Occupying an old and cavernous brick-vaulted weigh-house, where butter and cheese were once carefully parcelled out, this delightful café-bar pulls in a vibrant, youthful crowd, who enjoy the inexpensive bar food from a menu that covers all the Dutch basics – waffles for breakfast and apple tart for mid-morning, for example. The menu is strong on locally sourced ingredients – eggs, ham and beetroot and the like – but perhaps the best time to visit is when the sun is out and the locals gather to shoot the breeze on the spacious outside terrace.
Always in tune with the latest trends, Morton-Taylor recommends this new café-cum-restaurant and describes it as a marker as to how the food scene is developing in The Hague, with environmental awareness increasingly to the fore. The place takes its name from the philosopher Spinoza’s Ethics, and the couple who own it are indeed ethical in their approach: they follow an 80/20 rule in their cooking – 80% plant-based food, 20% meat. The meat served here has ethical roots, too; for example the geese on the menu come from birds that are shot for aircraft safety around Schiphol Airport. Ethica is located on the south side of the city centre, beside a canal, has a pleasant summer terrace and is decorated in a pleasantly folksy style. It’s an ideal spot for an early evening snack with light bites a real snip at around €6 (£5).
In one of the more interesting parts of The Hague’s city centre, at the entrance to the Noordeinde Palace, this long-established café-bar does a good line in snacks. The menu includes anything from risotto mushroom croquettes to Mexican nachos, all at very affordable prices – think €6-10 (£5-8.50). The interior is a little spartan, but there’s more than adequate compensation in the agreeable outside terrace, which abuts one of The Hague’s canals. Café de Bieb has moored its own houseboat on the bank – and on a warm summer’s evening it heaves with revellers till late at night.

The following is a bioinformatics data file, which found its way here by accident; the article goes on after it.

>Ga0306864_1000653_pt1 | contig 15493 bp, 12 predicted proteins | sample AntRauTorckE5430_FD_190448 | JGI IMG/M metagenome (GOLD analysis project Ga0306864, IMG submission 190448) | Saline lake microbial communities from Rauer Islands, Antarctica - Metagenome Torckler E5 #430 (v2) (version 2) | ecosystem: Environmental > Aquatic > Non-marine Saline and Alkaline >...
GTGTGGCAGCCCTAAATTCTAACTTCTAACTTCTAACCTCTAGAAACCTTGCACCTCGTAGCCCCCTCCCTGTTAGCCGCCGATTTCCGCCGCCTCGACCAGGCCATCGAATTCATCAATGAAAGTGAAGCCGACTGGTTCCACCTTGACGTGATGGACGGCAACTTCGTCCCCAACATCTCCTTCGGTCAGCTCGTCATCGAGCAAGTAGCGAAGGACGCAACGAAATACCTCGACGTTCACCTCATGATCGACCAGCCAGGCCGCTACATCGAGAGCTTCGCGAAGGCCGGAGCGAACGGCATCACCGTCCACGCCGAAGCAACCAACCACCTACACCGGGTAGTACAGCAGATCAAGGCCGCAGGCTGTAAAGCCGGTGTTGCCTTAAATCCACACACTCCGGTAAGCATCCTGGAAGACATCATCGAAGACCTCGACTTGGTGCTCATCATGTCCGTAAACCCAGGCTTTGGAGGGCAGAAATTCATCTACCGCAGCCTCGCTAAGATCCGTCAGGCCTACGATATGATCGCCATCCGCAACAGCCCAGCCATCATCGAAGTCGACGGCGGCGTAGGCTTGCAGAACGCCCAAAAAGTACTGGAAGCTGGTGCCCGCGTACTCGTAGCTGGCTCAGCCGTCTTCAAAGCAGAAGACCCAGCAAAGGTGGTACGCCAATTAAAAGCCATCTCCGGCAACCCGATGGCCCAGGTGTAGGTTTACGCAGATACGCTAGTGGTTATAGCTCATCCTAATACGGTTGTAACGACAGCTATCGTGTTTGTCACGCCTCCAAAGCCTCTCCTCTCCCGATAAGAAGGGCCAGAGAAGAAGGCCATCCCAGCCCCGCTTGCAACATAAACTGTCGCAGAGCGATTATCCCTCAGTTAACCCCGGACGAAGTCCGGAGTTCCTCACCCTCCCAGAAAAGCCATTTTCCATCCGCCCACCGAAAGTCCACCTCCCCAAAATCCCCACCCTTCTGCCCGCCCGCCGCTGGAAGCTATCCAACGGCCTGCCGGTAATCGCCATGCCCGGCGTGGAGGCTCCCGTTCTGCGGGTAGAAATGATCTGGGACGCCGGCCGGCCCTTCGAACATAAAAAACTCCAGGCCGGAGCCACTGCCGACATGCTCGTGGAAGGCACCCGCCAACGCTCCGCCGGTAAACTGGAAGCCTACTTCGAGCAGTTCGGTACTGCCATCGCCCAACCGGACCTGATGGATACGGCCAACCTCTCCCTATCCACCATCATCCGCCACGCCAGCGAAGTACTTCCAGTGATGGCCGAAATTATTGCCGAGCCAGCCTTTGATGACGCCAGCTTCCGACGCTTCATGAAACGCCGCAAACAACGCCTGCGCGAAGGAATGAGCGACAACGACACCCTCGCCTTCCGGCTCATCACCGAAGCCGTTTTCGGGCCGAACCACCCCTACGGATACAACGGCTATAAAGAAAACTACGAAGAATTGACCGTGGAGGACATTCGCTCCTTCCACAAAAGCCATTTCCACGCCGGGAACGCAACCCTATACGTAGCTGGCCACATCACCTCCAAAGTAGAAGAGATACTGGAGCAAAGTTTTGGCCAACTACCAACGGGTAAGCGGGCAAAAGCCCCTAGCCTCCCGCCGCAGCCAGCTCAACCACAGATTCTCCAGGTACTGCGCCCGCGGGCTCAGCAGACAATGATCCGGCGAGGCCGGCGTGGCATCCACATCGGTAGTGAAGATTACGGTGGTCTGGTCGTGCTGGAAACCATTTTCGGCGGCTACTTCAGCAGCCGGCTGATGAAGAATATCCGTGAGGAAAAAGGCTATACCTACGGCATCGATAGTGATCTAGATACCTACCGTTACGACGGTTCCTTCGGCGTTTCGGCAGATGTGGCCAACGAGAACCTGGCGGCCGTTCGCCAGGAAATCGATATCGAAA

Of all the cafés in and around The Hague’s city centre, Lola Bikes & Coffee is probably the most idiosyncratic, blending New Age style with a love of cycling – hence the faded Persian rugs on the floor and the bicycles glued to the walls. It’s all very Dutch – albeit a rather youthful, alternative-lifestyle Dutch – and the owners are passionate about their coffee, serving up some of the tastiest brews and blends in town. They have their own cycling club, which visitors are welcome to join, or you can just stick to the coffee – proudly single origin from Colombia – rounded off with a toasted sandwich: the goat’s cheese toastie is especially tasty.
Off the beaten track, Koningsplein, a large and leafy square surrounded by a medley of attractive old red-brick buildings, was once shabby and run-down. But it’s now on the up, not least because of Sint Joris en de Draeck (St George and the Dragon), a neighbourhood café-bar par excellence, where locals gather during the day to chitter and chatter. There is a pleasant outside terrace. and a very competent, daytime menu of Dutch snacks and light bites at bargain prices. In the evening, try the spare ribs, which are a house specialty. Far away from the tourists, just a twenty-minute walk from the city centre, you can anticipate a warm and hospitable welcome.